• StreetlightX
    7.5k
    We have been creating synthetic animals for the longest time; the means have just been different. Our 'best friends' - dogs - are effectively synthetic. So much so that most of them would simply die without humans around. And that's to say nothing about the artificial selection pressure that we've exerted upon livestock like cows, sheep, chickens and so on. Even - and especially - plants. Hell, even the world's approach to Covid has largely been virogenic, an experiment in fielding viral mutations on a global scale, with the lab rats of the greater mass of the human population. Which is itself part of a larger pattern of cultivating pathogens for centuries, a result of our living arrangements. At best this is a question of precision of the 'syntheticness' in question, and not a change in kind. Nature is a freak to begin with. Or: there is nothing natural about nature.
  • TheMadFool
    11.9k
    but still, something about it seems sinister to me. Frankensteinian.Wayfarer

    More like The Island Of Dr. Moreau

    The Island of Doctor Moreau is an 1896 science fiction novel by English author H. G. Wells (1866–1946). The text of the novel is the narration of Edward Prendick who is a shipwrecked man rescued by a passing boat. He is left on the island home of Doctor Moreau, a mad scientist who creates human-like hybrid beings from animals via vivisection. The novel deals with a number of philosophical themes, including pain and cruelty, moral responsibility, human identity, and human interference with nature. — Wikipedia

    There's an underlying paradox in this:

    1. We need to undo the damage done by humans (mammoths were allegedly hunted into oblivion by humans). Bring back the mammoths.

    2. There's a good reason why the mammoths went extinct. Mother Nature knows best and she works through us as much as she does through climate, geography, other living organisms, etc. Don't bring back the mammoths.

    3. Bring back the mammoths & Don't bring back the mammoths. [contradiction]
  • Wayfarer
    13.6k
    Our 'best friends' - dogs - are effectively synthetic.StreetlightX

    Selective breeding is not the same as genetic engineering. Science is creating completely novel life-forms, not variations of existing life-forms. Dogs are all genetically descended from common ancestors, but if you take that genetic code and alter it directly through genetic technology, it's a different kind of principle altogether. Any scientist could in future tell if a dog specimen contained GM technology. Like, if you found a relic in some dig with plastics in it, you would know it had to originate with a technological culture, that it isn't something that could have occured naturally or could have been made a thousand years ago.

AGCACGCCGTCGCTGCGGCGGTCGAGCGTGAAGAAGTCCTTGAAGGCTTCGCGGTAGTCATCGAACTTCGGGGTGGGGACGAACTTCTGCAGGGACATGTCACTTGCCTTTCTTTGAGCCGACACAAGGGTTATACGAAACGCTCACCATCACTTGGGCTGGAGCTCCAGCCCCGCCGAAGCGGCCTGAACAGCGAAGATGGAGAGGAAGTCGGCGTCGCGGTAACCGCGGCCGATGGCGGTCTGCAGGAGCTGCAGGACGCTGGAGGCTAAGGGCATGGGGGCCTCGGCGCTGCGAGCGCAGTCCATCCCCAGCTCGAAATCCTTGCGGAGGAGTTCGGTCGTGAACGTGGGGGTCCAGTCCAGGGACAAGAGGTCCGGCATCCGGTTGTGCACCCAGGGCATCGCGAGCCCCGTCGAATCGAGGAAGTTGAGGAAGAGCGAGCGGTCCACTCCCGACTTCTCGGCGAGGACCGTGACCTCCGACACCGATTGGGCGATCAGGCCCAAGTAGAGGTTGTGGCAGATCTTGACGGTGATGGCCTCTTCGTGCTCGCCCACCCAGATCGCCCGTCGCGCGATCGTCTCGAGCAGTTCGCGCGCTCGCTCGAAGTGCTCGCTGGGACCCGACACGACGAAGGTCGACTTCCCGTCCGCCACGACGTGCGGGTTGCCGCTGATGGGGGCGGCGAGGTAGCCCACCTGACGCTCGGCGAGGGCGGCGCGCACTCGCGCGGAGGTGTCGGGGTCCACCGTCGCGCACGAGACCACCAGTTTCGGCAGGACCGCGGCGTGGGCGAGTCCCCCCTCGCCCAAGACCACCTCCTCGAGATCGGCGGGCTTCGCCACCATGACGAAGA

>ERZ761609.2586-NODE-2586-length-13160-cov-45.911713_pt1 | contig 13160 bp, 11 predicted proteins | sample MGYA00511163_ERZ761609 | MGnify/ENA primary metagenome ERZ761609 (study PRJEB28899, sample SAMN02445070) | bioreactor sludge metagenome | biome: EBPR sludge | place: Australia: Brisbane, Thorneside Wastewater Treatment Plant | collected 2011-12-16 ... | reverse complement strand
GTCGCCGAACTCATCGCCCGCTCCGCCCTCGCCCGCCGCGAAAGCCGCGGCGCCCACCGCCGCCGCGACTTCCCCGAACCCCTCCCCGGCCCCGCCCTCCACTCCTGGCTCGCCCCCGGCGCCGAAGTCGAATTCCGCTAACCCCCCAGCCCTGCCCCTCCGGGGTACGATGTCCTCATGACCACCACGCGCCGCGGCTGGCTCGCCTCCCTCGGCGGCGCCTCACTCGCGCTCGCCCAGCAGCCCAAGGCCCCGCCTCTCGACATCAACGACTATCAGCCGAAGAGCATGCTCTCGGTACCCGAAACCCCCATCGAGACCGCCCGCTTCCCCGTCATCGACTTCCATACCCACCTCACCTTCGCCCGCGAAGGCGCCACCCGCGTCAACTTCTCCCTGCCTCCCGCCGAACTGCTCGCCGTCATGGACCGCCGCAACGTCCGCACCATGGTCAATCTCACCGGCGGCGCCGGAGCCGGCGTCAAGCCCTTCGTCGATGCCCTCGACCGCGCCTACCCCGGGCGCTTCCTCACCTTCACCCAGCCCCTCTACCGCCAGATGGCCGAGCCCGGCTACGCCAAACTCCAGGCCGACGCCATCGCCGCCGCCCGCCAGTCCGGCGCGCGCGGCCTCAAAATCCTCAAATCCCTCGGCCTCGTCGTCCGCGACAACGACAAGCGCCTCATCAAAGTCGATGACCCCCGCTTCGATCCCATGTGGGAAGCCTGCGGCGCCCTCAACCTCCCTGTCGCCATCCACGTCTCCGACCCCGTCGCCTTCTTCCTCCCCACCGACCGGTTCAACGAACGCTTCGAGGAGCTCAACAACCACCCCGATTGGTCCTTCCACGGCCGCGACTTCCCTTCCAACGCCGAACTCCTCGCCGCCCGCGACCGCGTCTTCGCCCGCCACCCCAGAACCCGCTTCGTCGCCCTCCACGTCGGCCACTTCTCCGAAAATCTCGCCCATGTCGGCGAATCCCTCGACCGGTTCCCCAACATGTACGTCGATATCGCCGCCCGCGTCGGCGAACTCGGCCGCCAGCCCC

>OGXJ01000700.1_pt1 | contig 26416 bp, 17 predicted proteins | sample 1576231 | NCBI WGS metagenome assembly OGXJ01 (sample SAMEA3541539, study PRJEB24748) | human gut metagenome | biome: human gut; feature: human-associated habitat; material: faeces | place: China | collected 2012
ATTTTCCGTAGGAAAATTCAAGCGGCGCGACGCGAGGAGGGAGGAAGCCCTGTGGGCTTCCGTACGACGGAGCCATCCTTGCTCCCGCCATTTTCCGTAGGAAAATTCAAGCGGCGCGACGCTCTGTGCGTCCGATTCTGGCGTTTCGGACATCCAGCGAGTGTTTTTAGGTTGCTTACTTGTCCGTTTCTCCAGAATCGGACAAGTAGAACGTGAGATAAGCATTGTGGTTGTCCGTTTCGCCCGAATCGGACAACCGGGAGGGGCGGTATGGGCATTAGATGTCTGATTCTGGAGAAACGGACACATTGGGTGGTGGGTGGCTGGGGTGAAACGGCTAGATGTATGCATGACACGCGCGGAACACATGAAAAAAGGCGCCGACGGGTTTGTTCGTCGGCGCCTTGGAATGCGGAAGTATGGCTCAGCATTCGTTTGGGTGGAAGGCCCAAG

I'm not saying that genetic manipulation is necessarily a bad thing - I mean, I'm completely on board with the COVID vaccine development effort. I know that if I was a parent that was told my child had a genetic condition that could be ameliorated through such means, then of course I would be on board with that, too. But I still think that 'species manipulation' is a different thing and a line that perhaps ought not to be crossed.

    The Island of Doctor Moreau — Wikipedia

    Yes, now you mention it - another example of Wells' prescience.

    I do feel that there's a reason extinct animals died out, or at least, that there might be.

    As for the role of early humans in driving the mammoths to extinction - is that a theory? I thought natural climate change was a part of it. Admit that I don't know, though.
  • StreetlightX
    7.5k
    Science is creating completely novel life-forms, not variations of existing life-forms.Wayfarer

    Nature doesn't create novel life forms?
  • Wayfarer
    13.6k
    Aha! But in a very different way. Surely you can recognise the difference between 'artificial' and 'natural' - if you don't, it's not something I think I'd want to argue about.
  • StreetlightX
    7.5k
    Surely you can recognise the difference between 'artificial' and 'natural'Wayfarer

    Well I recognize it as an artificial(!) distinction that is contextual and useful in some circumstances while not being very useful in others. If there's a use here, I'd like to see it argued for, rather than taken for granted on the basis of some kind of implicit intuition.
  • Caldwell
    521
    The moral qualm I have about creating synthetic animals, as that they are actually animals, not simply mindless Cartesian machines. They're beings, even if not rational, language-using beings. Not that a re-animated mammoth is going to wonder where the f*** it is, but still, something about it seems sinister to me.Wayfarer
    Yes, it is sometimes hard to articulate this notion. My intuition kicks in. Respect and care for animals should be the point.
  • Caldwell
    521
    If there's a use here, I'd like to see it argued for, rather than taken for granted on the basis of some kind of implicit intuitionStreetlightX

    Hah! Like minds! I didn't see your post before I posted mine.
  • Wayfarer
    13.6k
    I’d simply note the etymology of ‘artificial’ which is ‘made by hand’. The distinction with ‘natural’ is that what is not made by hand occurs naturally. And I don’t think it is an artificial distinction.
  • StreetlightX
    7.5k
    Idk, an appeal to etymology doesn't strike me as particularly convincing. But so be it.
  • Caldwell
    521
    And I don’t think it is an artificial distinction.Wayfarer
    No, it isn't an artificial distinction. There's more to it. Please argue from the organic standpoint of evolutionary theory, where the environment provides the basis of life, which ultimately includes mutation.
  • Wayfarer
    13.6k
    OK then, instead of etymology, just what the words actually mean. I’m saying there’s a clear distinction between ‘artificially engineered’ and ‘naturally occurring’. Yes, there’s already been millennia of artificial breeding via animal husbandry, as you point out, but that doesn’t involve the direct molecular manipulation of genetic material so as to deliberately create mutant strains. So I think a distinction can be made there as a matter of principle.